Letters from Wolfie

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Letters from Wolfie

Things are changing for thirteen-year-old Mark. His older brother, Danny, has enlisted in the Army and is on his way to Vietnam. As he and his parents adjust to Danny’s absence, Mark notes, with some irritation, how his brother is always the center of attention, even when he is thousands of miles away. At least Mark has his big, warm-hearted dog, Wolfie, to love. However, when he learns that dogs are instrumental in saving soldiers’ lives in Vietnam, Mark overcomes his initial resistance and decides to volunteer Wolfie. Through a series of letters from Wolfie’s handler, written from the dog’s point of view, Mark is kept abreast of events in his pet’s new life. Yet, he begins to have questions about the program: How long are dogs kept in the service? Are they returned to their owners? When Mark does not receive satisfactory answers to his queries, he begins to have misgivings about the military’s canine policy, and his doubts lead to far-reaching actions that affect his relationships with all the people in his world. This novel sheds light on a disturbing time in this country’s not-too-distant past, when teachers were forbidden to discuss the conflict in their classrooms, and the necessity of stopping the spread of Communism at the cost of so many young lives was coming into question. Mark is a believable character, and the reader will feel his uncertainties, frustrations, and growth as the story progresses to the emotional conclusion. 240 pages. Ages 12-15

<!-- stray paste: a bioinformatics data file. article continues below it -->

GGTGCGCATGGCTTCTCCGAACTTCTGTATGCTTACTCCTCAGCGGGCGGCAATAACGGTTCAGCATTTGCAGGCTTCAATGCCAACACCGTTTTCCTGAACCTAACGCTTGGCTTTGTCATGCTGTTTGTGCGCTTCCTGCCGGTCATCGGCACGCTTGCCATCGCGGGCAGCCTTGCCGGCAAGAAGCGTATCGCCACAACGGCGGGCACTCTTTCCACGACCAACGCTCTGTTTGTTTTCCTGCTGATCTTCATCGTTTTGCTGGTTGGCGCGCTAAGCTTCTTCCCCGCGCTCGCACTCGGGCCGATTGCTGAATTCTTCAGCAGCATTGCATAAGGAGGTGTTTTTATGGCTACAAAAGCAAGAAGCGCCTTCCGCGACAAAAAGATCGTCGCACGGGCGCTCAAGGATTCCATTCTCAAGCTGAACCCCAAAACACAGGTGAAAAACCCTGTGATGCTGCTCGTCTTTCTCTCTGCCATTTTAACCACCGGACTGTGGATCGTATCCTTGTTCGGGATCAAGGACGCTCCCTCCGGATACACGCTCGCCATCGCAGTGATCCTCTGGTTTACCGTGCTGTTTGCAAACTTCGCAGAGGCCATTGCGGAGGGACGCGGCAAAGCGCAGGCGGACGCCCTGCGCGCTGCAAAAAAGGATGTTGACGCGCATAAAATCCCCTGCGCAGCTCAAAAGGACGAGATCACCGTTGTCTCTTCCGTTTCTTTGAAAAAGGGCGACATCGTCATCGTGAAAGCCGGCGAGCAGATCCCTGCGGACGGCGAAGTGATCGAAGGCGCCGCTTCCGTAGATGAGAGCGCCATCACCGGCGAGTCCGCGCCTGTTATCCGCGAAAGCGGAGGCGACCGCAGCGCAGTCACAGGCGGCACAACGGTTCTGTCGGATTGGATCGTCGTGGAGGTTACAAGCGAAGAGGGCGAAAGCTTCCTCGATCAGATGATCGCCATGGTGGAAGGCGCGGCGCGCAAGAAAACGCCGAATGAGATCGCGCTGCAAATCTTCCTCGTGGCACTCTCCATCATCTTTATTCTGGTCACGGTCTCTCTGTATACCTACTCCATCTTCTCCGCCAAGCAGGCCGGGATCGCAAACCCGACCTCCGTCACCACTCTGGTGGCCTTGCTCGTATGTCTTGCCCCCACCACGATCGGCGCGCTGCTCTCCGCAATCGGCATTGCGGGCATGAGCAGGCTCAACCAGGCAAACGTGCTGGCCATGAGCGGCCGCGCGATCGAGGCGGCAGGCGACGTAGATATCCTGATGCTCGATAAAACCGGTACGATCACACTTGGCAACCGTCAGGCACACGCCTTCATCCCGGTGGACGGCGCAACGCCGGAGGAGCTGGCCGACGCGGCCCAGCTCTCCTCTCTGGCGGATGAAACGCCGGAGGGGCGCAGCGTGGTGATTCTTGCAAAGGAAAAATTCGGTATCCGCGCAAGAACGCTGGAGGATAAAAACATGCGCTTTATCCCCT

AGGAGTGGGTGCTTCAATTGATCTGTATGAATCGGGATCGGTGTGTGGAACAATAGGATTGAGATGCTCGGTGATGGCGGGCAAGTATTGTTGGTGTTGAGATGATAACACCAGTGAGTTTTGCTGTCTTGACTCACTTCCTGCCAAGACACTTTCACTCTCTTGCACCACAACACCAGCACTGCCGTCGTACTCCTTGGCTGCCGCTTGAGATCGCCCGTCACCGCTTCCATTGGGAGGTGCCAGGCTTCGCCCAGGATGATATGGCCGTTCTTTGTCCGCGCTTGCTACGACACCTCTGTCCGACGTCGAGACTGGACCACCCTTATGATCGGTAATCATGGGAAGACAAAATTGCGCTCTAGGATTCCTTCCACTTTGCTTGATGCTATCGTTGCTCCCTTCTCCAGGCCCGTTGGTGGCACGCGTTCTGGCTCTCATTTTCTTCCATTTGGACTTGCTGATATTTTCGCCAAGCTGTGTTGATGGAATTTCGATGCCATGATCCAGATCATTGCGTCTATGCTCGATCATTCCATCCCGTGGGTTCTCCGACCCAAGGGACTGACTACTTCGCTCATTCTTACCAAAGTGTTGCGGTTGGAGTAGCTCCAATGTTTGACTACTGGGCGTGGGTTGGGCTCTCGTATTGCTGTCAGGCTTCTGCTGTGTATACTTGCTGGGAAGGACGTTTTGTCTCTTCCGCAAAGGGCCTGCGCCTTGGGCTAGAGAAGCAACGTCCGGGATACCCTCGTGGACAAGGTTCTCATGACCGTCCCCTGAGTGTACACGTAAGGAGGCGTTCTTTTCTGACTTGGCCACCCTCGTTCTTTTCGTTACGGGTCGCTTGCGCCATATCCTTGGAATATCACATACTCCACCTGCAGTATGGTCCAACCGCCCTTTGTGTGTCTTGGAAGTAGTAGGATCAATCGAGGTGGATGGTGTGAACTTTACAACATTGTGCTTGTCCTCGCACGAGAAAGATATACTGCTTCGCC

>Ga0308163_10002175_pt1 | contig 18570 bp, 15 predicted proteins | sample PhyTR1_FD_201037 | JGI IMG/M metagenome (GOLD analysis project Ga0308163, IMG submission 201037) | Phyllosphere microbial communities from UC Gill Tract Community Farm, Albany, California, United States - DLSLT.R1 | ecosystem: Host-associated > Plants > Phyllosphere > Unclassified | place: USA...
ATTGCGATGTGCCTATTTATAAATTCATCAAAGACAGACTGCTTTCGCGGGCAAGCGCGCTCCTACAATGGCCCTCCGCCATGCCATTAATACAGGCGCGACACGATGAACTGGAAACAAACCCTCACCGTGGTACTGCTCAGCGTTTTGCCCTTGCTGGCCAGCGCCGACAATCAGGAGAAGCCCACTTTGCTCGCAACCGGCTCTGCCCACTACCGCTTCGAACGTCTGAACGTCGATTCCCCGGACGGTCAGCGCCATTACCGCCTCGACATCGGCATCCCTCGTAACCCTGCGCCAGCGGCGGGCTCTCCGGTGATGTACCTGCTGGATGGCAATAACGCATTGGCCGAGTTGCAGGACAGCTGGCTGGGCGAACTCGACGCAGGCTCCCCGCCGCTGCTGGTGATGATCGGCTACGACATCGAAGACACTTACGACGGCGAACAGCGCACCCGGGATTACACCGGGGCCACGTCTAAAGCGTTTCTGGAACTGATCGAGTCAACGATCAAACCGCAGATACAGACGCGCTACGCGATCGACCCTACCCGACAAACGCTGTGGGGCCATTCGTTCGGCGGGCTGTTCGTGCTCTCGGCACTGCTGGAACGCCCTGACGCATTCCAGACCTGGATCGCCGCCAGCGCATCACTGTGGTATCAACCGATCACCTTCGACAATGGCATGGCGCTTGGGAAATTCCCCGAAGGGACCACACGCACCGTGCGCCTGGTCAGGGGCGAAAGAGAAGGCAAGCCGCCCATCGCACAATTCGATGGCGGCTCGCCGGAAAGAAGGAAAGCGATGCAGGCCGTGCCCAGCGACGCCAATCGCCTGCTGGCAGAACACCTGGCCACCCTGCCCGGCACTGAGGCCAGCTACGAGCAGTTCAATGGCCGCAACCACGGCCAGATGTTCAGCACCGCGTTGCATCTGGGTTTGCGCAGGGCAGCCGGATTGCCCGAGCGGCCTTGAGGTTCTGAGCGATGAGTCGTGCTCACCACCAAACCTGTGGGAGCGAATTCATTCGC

Recommended by Basya Karp, Librarian.

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